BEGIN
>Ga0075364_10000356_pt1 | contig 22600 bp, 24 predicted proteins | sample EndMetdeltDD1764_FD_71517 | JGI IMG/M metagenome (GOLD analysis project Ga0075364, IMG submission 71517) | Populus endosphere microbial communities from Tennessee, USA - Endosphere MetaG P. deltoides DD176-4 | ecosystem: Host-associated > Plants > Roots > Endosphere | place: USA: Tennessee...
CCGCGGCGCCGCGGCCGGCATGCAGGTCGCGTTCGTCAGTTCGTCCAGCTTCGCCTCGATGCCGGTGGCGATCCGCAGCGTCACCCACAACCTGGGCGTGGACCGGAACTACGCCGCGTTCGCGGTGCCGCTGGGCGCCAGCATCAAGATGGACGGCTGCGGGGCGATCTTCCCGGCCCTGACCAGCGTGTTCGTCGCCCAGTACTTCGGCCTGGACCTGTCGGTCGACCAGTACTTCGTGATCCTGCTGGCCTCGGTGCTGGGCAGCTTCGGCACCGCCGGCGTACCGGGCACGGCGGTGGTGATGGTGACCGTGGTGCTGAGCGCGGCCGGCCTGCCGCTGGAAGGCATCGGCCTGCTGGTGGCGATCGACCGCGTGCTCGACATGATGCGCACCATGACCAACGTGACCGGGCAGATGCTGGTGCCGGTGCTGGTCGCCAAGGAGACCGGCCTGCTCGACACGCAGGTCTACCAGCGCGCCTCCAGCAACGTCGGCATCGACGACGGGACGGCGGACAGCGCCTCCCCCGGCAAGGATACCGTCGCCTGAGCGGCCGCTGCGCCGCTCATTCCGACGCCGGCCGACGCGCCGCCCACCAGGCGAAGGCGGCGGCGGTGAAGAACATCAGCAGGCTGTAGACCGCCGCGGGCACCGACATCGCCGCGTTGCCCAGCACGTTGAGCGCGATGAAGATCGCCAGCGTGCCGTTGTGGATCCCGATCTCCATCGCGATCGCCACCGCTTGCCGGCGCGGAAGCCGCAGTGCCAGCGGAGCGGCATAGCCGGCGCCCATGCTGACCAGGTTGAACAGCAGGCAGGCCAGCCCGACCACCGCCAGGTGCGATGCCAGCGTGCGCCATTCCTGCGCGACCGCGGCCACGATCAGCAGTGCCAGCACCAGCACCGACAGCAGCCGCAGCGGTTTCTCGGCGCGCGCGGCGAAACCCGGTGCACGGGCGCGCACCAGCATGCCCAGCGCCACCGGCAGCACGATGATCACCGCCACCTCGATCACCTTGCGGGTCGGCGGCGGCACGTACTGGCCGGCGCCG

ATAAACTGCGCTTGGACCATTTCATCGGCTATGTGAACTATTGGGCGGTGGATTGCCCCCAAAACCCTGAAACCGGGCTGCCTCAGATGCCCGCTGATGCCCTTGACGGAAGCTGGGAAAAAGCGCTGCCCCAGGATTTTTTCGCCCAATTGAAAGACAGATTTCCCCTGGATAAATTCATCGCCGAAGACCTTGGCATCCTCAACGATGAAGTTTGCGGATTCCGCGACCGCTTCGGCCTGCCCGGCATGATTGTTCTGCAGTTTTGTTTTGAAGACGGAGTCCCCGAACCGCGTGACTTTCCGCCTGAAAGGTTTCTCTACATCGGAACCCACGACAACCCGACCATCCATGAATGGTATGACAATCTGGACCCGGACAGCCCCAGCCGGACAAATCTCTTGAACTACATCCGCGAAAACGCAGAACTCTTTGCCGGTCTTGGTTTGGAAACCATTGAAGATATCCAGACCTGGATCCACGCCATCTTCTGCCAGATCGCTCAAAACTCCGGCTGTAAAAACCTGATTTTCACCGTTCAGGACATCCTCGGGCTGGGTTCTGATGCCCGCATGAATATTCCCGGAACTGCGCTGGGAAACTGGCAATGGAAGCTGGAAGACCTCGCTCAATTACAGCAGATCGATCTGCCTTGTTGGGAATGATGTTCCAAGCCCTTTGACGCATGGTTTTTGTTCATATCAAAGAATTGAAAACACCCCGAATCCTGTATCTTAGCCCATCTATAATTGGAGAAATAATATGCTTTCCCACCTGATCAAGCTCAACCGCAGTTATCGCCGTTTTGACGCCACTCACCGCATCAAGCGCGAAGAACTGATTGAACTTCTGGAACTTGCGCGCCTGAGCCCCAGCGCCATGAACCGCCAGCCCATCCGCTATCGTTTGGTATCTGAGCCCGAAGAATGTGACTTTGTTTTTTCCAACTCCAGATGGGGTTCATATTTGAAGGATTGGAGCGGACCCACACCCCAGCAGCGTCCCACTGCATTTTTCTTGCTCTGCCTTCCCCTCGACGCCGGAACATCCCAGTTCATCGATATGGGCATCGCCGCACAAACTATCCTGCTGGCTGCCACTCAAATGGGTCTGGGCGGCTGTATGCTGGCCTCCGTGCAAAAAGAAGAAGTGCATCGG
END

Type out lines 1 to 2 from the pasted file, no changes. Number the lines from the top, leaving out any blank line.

>Ga0075364_10000356_pt1 | contig 22600 bp, 24 predicted proteins | sample EndMetdeltDD1764_FD_71517 | JGI IMG/M metagenome (GOLD analysis project Ga0075364, IMG submission 71517) | Populus endosphere microbial communities from Tennessee, USA - Endosphere MetaG P. deltoides DD176-4 | ecosystem: Host-associated > Plants > Roots > Endosphere | place: USA: Tennessee...
CCGCGGCGCCGCGGCCGGCATGCAGGTCGCGTTCGTCAGTTCGTCCAGCTTCGCCTCGATGCCGGTGGCGATCCGCAGCGTCACCCACAACCTGGGCGTGGACCGGAACTACGCCGCGTTCGCGGTGCCGCTGGGCGCCAGCATCAAGATGGACGGCTGCGGGGCGATCTTCCCGGCCCTGACCAGCGTGTTCGTCGCCCAGTACTTCGGCCTGGACCTGTCGGTCGACCAGTACTTCGTGATCCTGCTGGCCTCGGTGCTGGGCAGCTTCGGCACCGCCGGCGTACCGGGCACGGCGGTGGTGATGGTGACCGTGGTGCTGAGCGCGGCCGGCCTGCCGCTGGAAGGCATCGGCCTGCTGGTGGCGATCGACCGCGTGCTCGACATGATGCGCACCATGACCAACGTGACCGGGCAGATGCTGGTGCCGGTGCTGGTCGCCAAGGAGACCGGCCTGCTCGACACGCAGGTCTACCAGCGCGCCTCCAGCAACGTCGGCATCGACGACGGGACGGCGGACAGCGCCTCCCCCGGCAAGGATACCGTCGCCTGAGCGGCCGCTGCGCCGCTCATTCCGACGCCGGCCGACGCGCCGCCCACCAGGCGAAGGCGGCGGCGGTGAAGAACATCAGCAGGCTGTAGACCGCCGCGGGCACCGACATCGCCGCGTTGCCCAGCACGTTGAGCGCGATGAAGATCGCCAGCGTGCCGTTGTGGATCCCGATCTCCATCGCGATCGCCACCGCTTGCCGGCGCGGAAGCCGCAGTGCCAGCGGAGCGGCATAGCCGGCGCCCATGCTGACCAGGTTGAACAGCAGGCAGGCCAGCCCGACCACCGCCAGGTGCGATGCCAGCGTGCGCCATTCCTGCGCGACCGCGGCCACGATCAGCAGTGCCAGCACCAGCACCGACAGCAGCCGCAGCGGTTTCTCGGCGCGCGCGGCGAAACCCGGTGCACGGGCGCGCACCAGCATGCCCAGCGCCACCGGCAGCACGATGATCACCGCCACCTCGATCACCTTGCGGGTCGGCGGCGGCACGTACTGGCCGGCGCCG